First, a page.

A renovated farm in a distant valley provides the backdrop where living conditions from a bygone age have been tastefully recreated as your Wilderness Centre and your accommodations for the duration of the tour. Your hosts, Arna and Denni, conjure up the best in home cooking, made from ingredients off the farm or from the surrounding wilderness.
The surrounding landscape exhibits a rich variety in color and local folklore, such as the mythical Lagarfljotsormur, an ancient serpentine monster believed to be swimming in the depths of Lagarfljot Lake, whose sightings have been recorded since the 14th century. The water in the 38 kilometer-long (24 mi) lake is made from glacial runoff and the surrounding area has several hiking trails as well as campgrounds.
Set along the eastern banks of Lake Lagarfljot, the forest plantation is the largest of its kind in Iceland with larch, red spruce, and other species added to native birch, rowan, and willow. Although Iceland is not known for its forests, it plants more trees per head of population than any other nation in the world!
In nearby Hallormsstadaskogur, there are a series of pleasant walking trails and an impressive forest in a country otherwise almost bare of trees. Beyond that lies the wild natural habitat of Iceland’s reindeer population, which are only found in East Iceland. The wonderful expanses of woodlands are flanked by fields full of lamb and Icelandic horses, and historical sites from the ancient Sagas.
Explore Eyjabakkar, the country’s second largest wetland area, extensively vegetated and the largest nesting place in the world for the pink-footed goose. Enjoy views of Mount Snæfell, and the Eyjabakkajökull glacier. Reindeer and fox sightings are always a possibility.(L,D)
The Wilderness Center is located right by the edge of North-Europe’s largest wilderness area. The center offers two exhibitions on life in the Icelandic wilderness where abandoned farm buildings showcase the hardship and the beauty of this spectacular frontier. The Wilderness Center is also a unique gateway for hiking into the highlands. The Center’s tranquil and pleasant location on the edge of the wilderness, as well as the very special accommodation and unique setting both indoors and out, will draw guests into adventures of the past and offer a unique environment on which the Icelanders pride themselves. The Wilderness Center accommodates 27 guests in double, single or family rooms. They also have a dormitory. (B,L,D)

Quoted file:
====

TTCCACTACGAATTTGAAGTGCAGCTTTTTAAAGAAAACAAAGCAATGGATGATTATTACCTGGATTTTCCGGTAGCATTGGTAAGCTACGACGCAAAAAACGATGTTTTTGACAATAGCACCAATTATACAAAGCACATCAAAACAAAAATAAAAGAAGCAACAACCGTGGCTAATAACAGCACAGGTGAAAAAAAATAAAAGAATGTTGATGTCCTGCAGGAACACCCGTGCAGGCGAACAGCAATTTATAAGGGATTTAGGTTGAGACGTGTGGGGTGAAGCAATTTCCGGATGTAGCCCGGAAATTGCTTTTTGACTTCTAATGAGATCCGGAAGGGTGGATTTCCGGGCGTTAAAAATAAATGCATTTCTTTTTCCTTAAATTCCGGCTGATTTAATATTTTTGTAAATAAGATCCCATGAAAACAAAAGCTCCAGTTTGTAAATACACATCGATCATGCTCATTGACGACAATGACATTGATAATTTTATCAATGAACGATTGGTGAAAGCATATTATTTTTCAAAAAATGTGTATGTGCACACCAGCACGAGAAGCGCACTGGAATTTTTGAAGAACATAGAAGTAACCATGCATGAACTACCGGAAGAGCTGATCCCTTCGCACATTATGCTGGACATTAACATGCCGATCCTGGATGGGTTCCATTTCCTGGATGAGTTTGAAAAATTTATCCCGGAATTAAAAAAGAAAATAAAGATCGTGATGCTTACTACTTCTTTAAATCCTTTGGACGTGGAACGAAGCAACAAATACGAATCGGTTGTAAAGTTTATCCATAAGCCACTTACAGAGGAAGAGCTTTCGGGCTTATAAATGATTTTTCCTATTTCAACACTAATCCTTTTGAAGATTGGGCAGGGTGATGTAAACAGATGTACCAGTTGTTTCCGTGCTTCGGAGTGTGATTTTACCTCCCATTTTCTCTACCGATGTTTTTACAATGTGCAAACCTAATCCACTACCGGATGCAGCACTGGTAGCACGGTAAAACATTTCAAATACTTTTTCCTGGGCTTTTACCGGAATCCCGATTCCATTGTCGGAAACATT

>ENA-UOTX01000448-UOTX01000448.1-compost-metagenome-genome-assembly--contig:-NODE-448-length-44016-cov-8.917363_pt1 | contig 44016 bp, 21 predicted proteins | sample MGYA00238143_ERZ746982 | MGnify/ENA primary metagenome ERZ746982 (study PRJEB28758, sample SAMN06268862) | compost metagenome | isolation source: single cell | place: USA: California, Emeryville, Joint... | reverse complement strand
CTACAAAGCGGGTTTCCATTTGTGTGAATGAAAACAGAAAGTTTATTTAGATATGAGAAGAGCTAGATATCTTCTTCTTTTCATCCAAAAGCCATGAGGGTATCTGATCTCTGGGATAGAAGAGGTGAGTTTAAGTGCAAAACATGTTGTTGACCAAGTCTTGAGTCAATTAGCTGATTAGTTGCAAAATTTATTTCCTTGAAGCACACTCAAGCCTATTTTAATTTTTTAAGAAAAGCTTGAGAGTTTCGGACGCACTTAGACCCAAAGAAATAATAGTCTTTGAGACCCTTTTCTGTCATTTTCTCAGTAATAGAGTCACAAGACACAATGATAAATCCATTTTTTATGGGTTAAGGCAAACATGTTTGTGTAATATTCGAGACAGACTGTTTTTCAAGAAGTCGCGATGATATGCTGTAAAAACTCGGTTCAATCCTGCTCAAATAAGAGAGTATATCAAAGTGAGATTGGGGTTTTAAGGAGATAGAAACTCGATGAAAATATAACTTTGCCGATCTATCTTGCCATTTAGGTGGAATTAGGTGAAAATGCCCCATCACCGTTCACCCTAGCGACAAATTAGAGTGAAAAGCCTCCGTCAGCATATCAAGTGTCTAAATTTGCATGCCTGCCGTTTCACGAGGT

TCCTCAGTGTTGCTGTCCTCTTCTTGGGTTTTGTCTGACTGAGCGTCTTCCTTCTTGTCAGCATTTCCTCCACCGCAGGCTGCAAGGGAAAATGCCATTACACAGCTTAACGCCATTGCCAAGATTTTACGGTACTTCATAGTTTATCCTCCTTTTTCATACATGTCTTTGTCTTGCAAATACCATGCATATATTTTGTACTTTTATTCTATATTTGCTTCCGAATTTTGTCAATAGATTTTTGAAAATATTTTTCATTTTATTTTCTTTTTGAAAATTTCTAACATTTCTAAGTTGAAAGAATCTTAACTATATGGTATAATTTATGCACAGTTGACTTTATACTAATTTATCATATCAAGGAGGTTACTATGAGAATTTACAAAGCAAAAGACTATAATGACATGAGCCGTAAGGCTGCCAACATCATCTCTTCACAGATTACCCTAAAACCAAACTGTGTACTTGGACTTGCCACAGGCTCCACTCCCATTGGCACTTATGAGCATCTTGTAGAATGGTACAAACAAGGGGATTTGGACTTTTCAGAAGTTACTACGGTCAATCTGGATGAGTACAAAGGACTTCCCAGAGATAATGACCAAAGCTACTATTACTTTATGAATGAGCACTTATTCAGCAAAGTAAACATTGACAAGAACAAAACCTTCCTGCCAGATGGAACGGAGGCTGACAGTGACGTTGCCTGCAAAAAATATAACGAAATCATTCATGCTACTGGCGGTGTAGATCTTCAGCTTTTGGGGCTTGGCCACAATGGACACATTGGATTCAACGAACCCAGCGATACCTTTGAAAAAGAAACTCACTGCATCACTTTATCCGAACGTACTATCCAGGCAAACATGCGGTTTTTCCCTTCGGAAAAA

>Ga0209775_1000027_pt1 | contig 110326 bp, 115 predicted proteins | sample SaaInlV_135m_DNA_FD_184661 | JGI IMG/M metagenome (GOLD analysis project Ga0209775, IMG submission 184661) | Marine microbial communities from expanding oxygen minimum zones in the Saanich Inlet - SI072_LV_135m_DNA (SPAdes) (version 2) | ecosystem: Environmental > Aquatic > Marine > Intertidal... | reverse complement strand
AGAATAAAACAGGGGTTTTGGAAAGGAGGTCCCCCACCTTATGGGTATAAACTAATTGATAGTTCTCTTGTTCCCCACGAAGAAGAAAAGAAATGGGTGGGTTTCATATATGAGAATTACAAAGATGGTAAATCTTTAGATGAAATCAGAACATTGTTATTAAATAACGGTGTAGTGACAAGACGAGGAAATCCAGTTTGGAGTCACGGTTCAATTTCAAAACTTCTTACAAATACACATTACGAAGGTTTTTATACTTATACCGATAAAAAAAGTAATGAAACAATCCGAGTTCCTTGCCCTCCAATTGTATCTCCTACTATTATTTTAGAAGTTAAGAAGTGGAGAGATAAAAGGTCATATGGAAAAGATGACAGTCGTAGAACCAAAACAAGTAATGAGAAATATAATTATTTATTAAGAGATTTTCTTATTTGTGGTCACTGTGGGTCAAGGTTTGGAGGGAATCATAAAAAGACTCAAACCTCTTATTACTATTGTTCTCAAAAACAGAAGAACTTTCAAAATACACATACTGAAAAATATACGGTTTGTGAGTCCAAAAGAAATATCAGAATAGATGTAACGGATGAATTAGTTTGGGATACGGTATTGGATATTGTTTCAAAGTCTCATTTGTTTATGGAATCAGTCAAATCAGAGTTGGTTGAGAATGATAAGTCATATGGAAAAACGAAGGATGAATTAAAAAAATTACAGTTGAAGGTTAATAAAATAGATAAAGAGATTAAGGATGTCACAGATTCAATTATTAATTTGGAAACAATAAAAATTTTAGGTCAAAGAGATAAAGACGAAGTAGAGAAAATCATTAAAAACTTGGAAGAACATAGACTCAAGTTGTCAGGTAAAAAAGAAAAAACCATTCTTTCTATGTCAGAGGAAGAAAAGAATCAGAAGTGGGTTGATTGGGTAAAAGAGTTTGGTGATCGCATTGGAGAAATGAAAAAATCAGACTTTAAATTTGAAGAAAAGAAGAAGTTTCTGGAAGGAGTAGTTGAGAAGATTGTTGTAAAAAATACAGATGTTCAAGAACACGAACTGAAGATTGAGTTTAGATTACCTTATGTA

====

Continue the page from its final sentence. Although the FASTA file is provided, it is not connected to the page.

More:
Lagarfljót lake is one of the main rivers in east Iceland, stretching approximately 140 km. It is the upper part of the river that forms Lagarfljót lake, the third largest lake in the country, some 53 sq. km. in size.
An old folk belief claims that a monster named Lagarfljotsormurinn lives in the Lagarfjót lake. In centuries past this monster was the source of much fear and it was believed to bode ill tidings if the monster reared its back up out of the water. In later years the monster has not been frequently observed, although clear photographs of it are said to have been taken fairly recently.
Some stops will be made at abandoned farms and stone cairns and you´ll get to hear some interesting tales about them. Many of the motifs hereabouts are slowly disappearing due to the harsh weather conditions; and yet it´s as if these remnants of a bygone age are stubbornly struggling to stay above ground and tell their stories. (B,L,D)
As might be expected, the area is a favourite with bird watchers. Seals lazily bask on the beach and reindeer can often be spotted. The photographer´s finger will be itching when taking in Héraðsflói bay, the sheer vastness and the circle of mountains in the distance.
The tour ends with a final transfer to Egilsstadir Airport later in the afternoon. (B, refreshments)
*This tour operates with Min. 4 / Max. 10 participants and is not suitable for children under 13.